If you look at any of our old tribal voting records, there’s one glaring fact that strikes you when you analyze the data. We had elections in which less than 40% of eligible voters turned out. In a few cases, there were not enough voters to create a valid quorum for a referendum vote. And when you ask voters why they don’t vote, you get the propaganda answers; “Well, I don’t think my vote counts”; “They’re going to do what they want to do anyway”; “I know so-and-so is going to win, so why bother”. This mentality prevails even though some races in our tribal elections came down to ten, five, and in at least one case, one vote. Based on our historic voting records, it’s a great turnout if we manage to get 50 or 60 percent of the electorate to take a few minutes, twice a year, to participate in the electoral process. It makes it more understandable that some think they can stand in front of the Tribal Council Chamber podium and say they speak for the people or tell you what the people want. Those people in the gallery don’t have to worry about half or more of us contradicting what they say, because we won’t even speak with our vote.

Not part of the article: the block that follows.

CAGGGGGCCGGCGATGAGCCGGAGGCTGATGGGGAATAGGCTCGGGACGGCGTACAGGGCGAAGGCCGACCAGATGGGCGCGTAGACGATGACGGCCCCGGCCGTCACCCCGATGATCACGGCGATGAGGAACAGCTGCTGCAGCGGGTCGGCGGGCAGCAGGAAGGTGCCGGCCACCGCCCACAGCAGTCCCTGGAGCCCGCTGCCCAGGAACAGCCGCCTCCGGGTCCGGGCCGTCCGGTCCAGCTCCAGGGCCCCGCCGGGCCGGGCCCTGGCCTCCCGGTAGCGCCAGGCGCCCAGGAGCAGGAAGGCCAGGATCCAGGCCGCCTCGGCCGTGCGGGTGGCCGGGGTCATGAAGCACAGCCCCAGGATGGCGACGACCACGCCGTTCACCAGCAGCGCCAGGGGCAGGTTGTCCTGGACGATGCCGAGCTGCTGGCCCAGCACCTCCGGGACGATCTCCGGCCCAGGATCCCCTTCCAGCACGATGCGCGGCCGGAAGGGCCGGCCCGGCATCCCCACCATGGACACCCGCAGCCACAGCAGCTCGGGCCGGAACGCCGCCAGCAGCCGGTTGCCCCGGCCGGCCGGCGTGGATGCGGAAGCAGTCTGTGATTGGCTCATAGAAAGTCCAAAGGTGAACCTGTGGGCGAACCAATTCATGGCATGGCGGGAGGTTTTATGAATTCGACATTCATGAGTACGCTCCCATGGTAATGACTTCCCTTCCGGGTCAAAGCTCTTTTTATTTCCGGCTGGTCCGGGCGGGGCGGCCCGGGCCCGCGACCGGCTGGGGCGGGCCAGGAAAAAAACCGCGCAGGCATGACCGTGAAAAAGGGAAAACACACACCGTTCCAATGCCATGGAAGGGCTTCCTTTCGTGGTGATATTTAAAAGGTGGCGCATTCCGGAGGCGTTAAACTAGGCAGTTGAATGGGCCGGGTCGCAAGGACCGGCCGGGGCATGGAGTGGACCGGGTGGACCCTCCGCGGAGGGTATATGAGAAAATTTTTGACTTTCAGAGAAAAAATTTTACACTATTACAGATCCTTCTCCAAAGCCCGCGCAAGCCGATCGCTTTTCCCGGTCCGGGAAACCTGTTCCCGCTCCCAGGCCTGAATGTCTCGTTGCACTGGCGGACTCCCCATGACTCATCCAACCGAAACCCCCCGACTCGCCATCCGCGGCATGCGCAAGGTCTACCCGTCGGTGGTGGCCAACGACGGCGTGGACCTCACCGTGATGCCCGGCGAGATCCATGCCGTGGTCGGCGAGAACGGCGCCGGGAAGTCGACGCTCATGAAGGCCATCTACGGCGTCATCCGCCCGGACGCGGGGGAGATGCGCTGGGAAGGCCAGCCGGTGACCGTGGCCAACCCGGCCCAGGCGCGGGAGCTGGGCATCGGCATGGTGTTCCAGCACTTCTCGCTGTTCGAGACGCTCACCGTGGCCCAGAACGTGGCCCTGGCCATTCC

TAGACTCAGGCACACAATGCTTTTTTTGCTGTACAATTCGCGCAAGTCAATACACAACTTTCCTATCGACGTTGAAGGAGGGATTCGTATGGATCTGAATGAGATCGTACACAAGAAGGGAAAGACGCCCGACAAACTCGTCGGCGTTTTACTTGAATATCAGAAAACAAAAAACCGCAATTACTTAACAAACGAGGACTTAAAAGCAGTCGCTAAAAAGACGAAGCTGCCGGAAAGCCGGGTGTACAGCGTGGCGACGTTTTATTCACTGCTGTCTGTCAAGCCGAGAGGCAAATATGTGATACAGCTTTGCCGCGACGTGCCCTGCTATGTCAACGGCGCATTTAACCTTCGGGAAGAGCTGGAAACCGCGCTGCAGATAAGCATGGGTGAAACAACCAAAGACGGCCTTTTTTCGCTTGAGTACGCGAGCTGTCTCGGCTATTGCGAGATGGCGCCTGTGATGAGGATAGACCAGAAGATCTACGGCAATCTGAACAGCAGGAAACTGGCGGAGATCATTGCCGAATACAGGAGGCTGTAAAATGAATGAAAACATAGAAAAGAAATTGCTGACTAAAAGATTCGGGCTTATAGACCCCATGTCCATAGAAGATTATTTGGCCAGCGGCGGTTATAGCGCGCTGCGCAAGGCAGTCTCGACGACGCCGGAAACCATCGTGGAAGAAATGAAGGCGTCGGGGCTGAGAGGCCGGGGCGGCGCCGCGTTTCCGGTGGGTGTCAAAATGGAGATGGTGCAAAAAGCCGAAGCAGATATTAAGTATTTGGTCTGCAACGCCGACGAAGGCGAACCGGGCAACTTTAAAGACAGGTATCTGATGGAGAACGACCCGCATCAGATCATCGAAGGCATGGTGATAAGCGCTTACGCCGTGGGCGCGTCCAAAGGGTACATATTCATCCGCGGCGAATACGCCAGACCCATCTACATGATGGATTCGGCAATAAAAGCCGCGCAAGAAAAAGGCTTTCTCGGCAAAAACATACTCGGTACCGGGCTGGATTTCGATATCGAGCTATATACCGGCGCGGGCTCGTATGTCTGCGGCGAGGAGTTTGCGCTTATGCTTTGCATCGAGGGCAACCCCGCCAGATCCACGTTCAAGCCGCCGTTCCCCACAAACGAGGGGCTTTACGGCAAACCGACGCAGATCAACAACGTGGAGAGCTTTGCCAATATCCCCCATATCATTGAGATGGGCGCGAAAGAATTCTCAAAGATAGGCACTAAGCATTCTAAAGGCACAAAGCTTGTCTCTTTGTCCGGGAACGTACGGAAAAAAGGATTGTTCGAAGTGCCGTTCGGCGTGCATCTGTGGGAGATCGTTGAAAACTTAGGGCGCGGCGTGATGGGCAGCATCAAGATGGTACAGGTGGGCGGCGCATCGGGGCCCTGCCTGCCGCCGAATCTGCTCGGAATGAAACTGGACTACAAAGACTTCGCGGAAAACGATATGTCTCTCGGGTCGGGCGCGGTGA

Our government is juggling a lot of balls. Construction is happening at a pace I haven’t seen in 20 years. More recent tribal councils and executive administrations have addressed land use planning. For example, we have at least five large multi-unit dwellings (apartments and duplexes) completed or in the final stages of completion. Single-family homes are moving more slowly, but they are progressing. Building land, as far as residential use is concerned, is a “high priority”, whatever that means in our current environment. And yet, we continue to see battles among our leaders over the purchase and use of land. The latest battles that have been announced have focused on land use planning and the integration of workforce housing. Because we have limited land mass and limited “buildable” land, there needs to be consensus around purchase and use to find productive solutions for people. And while some try to make reasoned arguments for and against, much of the debate includes accusations of personal agendas, character challenges, and political rhetoric, all of which deflect from solving a problem and therefore delay remedies for the tribesmen.